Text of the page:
Announcing the plans, prime minister Boris Johnson warned that COVID-19 remained a very real threat and detailed two plans for dealing with it this winter.
Under Plan A, the vaccination programme will continue with the rollout of a booster programme and testing, tracing and isolating will also carry on in line with current guidelines.
However, if the NHS becomes overwhelmed the country may move to Plan B, which would see a possible return to mandatory mask wearing, working from home and enforced vaccination passports for certain events.
Keeping a COVID-safe workplace:
For both plans, HR leaders will need to consider a host of questions such as whether they will offer paid time off for employees to receive a booster or offer advice on taking the flu vaccine.
Those in healthcare settings will also need to ensure those without full vaccination status or proof of exemption are not working on the frontline, while plans must be in place for short-notice homeworking.
Helen Giles, director of people and culture at respite provider Revitalise, told HR magazine that thankfully organisations and HR has gotten used to dealing with uncertainty now.
"It's a fluid situation anyway and I think organisations have dealt with so much uncertainty," she said.
"They've got used to feeling their way, rather than have tight planning. They need to have clear hybrid working policies now and recognise they may have to ask people to work from home etc. That's all you can do really."
"Government guidance can change at a moment's notice, which means sometimes your own communications have to be somewhat vague, but you just have to make sure your staff understand that. It's all you can do."
Nevertheless Kate Palmer, HR advice and consultancy director at HR, employment law and health and safety consultancy Peninsula, said employers must be ready.
Speaking to HR magazine she said: “We moved to home-based working in such a last-minute, reactive, haphazard way during the first lockdown, no one wants to be in that place again.
“Businesses need to be thinking about having conversations with people, being open about what may lie ahead. Don’t leave themselves open to being reactive, but get a more streamlined contingency plan in place.”
Palmer highlighted that for many employers discussions are ongoing about a return to the workplace, and urged them to consider whether bringing people back to the workplace is necessary yet.
“Is it wise to really pursue it now until we see what the lay of the land is this winter? Some employers are actually beginning to stop and query this," she said.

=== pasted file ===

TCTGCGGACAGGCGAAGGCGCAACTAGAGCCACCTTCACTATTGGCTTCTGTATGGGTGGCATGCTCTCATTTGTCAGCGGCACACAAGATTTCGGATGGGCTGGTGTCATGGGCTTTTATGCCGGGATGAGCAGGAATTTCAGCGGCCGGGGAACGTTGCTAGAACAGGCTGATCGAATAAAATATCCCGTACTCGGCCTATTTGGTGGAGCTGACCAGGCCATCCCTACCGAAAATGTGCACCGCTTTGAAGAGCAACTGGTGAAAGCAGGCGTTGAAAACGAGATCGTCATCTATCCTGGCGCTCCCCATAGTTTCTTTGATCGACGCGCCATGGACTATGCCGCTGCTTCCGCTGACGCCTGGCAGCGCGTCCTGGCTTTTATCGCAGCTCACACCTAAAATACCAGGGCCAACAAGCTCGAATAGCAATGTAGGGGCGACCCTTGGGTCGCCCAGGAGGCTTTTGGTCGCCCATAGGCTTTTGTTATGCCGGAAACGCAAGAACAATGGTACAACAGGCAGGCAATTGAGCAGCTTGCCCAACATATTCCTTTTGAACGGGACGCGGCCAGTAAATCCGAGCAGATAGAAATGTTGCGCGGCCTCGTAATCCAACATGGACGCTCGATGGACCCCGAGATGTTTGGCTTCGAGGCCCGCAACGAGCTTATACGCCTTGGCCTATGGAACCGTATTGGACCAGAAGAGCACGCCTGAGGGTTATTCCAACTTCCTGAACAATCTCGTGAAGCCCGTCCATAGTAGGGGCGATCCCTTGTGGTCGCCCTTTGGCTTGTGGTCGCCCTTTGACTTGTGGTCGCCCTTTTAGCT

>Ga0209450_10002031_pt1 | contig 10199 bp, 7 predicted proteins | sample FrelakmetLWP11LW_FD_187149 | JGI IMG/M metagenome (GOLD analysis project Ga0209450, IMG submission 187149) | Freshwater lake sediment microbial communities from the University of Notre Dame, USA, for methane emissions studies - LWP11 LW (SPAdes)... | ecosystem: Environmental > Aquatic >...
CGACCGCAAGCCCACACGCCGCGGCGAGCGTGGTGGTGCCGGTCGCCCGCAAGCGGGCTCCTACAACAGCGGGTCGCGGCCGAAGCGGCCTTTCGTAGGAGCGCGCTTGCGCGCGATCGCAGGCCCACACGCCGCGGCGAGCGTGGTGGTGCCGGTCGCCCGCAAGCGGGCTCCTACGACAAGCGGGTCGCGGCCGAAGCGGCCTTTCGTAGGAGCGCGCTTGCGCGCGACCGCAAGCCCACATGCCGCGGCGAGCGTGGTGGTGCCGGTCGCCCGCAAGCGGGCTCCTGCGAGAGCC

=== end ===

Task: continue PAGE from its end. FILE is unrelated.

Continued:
HR leaders must also be on top of vaccination advice, Palmer stated, advising HR to focus on education and the benefits of the vaccine in its messaging rather than being forceful or putting out instructions that may be discriminatory.
“Choice of language is key here,” she said.
Although not mandatory, businesses should consider offering paid time off for vaccinations and boosters, Palmer said, while support for any financially backed ‘fire-break’ periods remained unclear as September sees the end of the furlough scheme.
“It’s down to what individual employers want to do, but there’s no getting away from the fact that the support programme won’t be there and it leaves a gaping hole.”
Sunil Purba, employee relations manager at Severn Trent, said that throughout the pandemic the company had always given its employees time off and full pay for attending vaccinations and time off for any side effects.
He told HR magazine that they would continue to offer the same support during the booster vaccine programme.
“We already encourage employees to get the flu vaccine and allow them to claim this back on expenses,” he added.
“Our people have worked throughout the pandemic to keep our customers' taps flowing and we have provided COVID-secure workplaces for all of our employees as well as supporting those who have needed to work from home.
“We will continue to follow all government guidance. For example, if any of our employees need to attend a healthcare setting, they can only do so if fully vaccinated.
"Similarly, we will continue to support and make reasonable adjustments for those who may need to self-isolate and/or obtain a PCR test.”